Right Church

October 17, 2007

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I didn’t know where to look. From first grade I’d gone to Catholic church. It was routine and boring with kneeling and standing while priests mumbled and hissed things not related to daily life. At monthly confession I felt they were snobby and unapproachable, especially when told had two sons and wasn’t married. They grilled when I wanted to baptize kids. I finally got them baptized but left church when twenty-one.

I didn’t attend services anywhere regularly for several years, and little while after marrying Robert we started attending Christian church with hundred people in congregation. They weren’t snobby but wanted to know what movies we watched, who we socialized with, what we did in leisure time, and if drank alcohol. They also pressured to come to prayer night on Wednesdays, bible study on Fridays, and fellowshipping on Saturdays well as Sunday services. That’s hard for family with young kids. I wasn’t working then and Robert wasn’t making much as truck driver. People in church knew, but wanted us to tithe. We couldn’t afford ten percent. If anything, I needed donations.

We were out of loop few years but I became desperate. I had husband’s bag packed and wanted him to leave. He called uncle, who was member of Christian church he said could help. Church looked like old schoolhouse from Little House on the Prairie. First time we went, service started at noon, and by three p.m. I asked husband what time would be over. Baby daughter was in nursery.

Robert leaned over and asked, and usher said, “It’s over when Lord says it’s over.”

Service lasted until seven p.m. There were about fifty people in congregation, most on way to heaven. I thought they were crazy. Other sisters – everyone is brother or sister – told me, “Sister Martha, you’re just baby Christian, you don’t have Holy Spirit yet.”

After service I told Robert, “I’m scared.”

“This will help marriage,” he said.

From get go they pressured to tithe. We were already giving thirty to fifty dollars a week, quite a bit, but they wanted three hundred to five hundred every month. They came to house, examined pay stubs and bills, and said, “Get rid of cable TV and caller ID, use grocery coupons, don’t eat this.” They wanted to teach to shop. And they said we should get clothes at Goodwill. They also wanted us there Wednesday, Thursday, and Friday nights well as Saturdays for fellowshipping and Sundays for services, but we couldn’t since Robert worked some nights and Sundays. They told him, “Get your own truck.”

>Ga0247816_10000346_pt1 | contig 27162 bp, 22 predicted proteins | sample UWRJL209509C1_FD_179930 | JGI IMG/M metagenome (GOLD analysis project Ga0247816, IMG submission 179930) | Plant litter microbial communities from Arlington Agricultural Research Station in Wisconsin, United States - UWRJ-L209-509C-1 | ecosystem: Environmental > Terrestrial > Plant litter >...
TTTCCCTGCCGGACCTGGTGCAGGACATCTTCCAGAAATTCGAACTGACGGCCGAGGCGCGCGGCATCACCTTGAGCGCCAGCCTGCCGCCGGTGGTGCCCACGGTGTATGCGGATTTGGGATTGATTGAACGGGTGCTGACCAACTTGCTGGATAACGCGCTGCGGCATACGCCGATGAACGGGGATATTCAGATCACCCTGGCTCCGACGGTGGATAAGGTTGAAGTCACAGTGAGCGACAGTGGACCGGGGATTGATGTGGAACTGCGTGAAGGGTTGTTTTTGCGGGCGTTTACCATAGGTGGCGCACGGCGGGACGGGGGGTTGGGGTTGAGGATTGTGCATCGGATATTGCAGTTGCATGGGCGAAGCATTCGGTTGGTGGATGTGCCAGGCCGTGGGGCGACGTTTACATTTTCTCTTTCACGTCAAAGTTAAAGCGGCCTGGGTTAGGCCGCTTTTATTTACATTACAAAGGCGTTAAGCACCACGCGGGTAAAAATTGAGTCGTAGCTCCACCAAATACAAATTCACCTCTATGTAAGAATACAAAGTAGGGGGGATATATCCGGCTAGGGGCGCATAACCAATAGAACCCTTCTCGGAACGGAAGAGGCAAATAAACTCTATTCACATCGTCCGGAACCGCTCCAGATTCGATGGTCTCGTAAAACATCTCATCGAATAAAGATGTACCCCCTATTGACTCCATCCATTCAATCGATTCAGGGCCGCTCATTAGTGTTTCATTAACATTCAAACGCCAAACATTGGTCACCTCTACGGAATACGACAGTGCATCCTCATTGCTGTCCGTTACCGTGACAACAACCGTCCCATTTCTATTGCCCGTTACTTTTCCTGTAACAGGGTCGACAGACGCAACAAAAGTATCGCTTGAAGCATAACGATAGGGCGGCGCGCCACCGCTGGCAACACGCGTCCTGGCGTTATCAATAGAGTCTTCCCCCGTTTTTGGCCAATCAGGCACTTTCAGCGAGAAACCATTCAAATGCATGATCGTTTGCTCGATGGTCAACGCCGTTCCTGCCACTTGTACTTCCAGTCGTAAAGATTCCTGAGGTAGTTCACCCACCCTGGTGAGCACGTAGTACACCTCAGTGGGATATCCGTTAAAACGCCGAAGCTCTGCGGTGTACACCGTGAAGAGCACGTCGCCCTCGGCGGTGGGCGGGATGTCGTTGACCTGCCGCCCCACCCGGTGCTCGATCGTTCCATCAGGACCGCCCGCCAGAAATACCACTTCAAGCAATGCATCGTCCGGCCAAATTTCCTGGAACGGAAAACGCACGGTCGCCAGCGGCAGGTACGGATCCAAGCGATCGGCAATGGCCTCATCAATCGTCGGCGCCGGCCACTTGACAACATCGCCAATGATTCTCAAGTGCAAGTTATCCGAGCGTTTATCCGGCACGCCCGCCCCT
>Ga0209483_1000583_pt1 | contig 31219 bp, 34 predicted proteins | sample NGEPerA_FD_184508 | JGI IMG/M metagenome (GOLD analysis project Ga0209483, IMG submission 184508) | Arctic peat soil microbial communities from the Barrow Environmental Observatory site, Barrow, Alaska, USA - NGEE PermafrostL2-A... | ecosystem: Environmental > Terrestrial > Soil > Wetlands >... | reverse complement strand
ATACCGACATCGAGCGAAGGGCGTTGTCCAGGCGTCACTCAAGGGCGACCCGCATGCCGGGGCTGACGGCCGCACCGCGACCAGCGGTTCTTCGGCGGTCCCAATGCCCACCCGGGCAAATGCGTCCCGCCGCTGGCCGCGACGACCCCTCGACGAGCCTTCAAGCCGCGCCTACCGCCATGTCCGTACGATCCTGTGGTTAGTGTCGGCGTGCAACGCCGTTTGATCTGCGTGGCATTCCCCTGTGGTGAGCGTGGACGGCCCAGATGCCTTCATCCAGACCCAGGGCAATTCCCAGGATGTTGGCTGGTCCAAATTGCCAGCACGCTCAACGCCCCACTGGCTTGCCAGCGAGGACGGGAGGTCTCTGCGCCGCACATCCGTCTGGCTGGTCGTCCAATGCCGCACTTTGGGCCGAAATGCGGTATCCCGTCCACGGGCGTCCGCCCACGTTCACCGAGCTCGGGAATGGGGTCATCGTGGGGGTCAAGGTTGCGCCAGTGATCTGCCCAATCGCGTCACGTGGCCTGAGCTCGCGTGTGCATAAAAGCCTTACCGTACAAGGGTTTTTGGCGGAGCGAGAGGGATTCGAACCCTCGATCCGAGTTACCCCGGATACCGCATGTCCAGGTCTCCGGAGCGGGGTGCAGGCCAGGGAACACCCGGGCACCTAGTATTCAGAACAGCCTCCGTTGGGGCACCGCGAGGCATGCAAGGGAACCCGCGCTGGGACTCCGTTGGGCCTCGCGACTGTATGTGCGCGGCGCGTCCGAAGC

Our kids thought services too long and didn’t like order to stop watching Disney. Brothers and sisters said, “If TV and music aren’t about God, they open doors to darkness.”

They gave us wooden paddle about two feet long and inch thick. It said: “Spare the Rod, Spoil the Child.” One night three church couples came over. When they saw our eleven-year-old son using video games, they said Robert needed to paddle.

“How long?” Robert asked.

“Until Lord tells you to stop.”

Women took me into kitchen to pray, and men took Robert into living room. He put son on floor and gave him minimum ten swats. It was upsetting.

I didn’t understand their morality. Sometimes they said if husband cheats – if any husband does – wife has to pray to God to help understand what husband’s going through. If women want to dye hair, they have to ask husbands.

One Sunday, after nine months at church, it was seven-thirty p.m. and we’d been sitting in hard chairs seven hours. So many people were talking in tongues I thought were having seizures. We were tired and hungry and wanted to go home. There was this new member crawling on floor. He had shaved head, pulsing veins in temple, and kept looking at husband and crying and weeping as pointed.

“What is it, Brother?” bishop asked him.

“I sense evil,” man said.

“Come on up here, Brother Robert,” said bishop. “You’re sinning. When darkness is upon us, devil will come in. Hit your knees and ask Lord for forgiveness.”

Robert got on knees and cried. He was humiliated, me too. After service he said, “That’s it. We’re never going again.”

But we went one more time and left in middle of service. And bishop told everyone, “No one is ever to socialize with them again.”

Soon afterward family gathered around fireplace in living room and burned paddle. Robert’s uncle still goes. He had house and pool business, but church convinced him to sell house to invest in pool business so could make more money for church. He lost everything. Then he took construction job and fell off roof and had to have back surgery. He almost didn’t make it. People from church only came to see once. He’s so brainwashed he ignores that.

We didn’t attend church much for five years, but Robert and I were still having problems so we recently went three times to place with huge congregation. After third service I asked about marriage counseling.

“For that you have to be frequent member,” church official said.

“How do you know who’s frequent member?” Martha asked.

“We keep track of who’s tithing.”

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George Thomas Clark

George Thomas Clark is the author of Hitler Here, a biographical novel published in India and the Czech Republic as well as the United States. His commentaries for GeorgeThomasClark.com are read in more than 50 countries a month.

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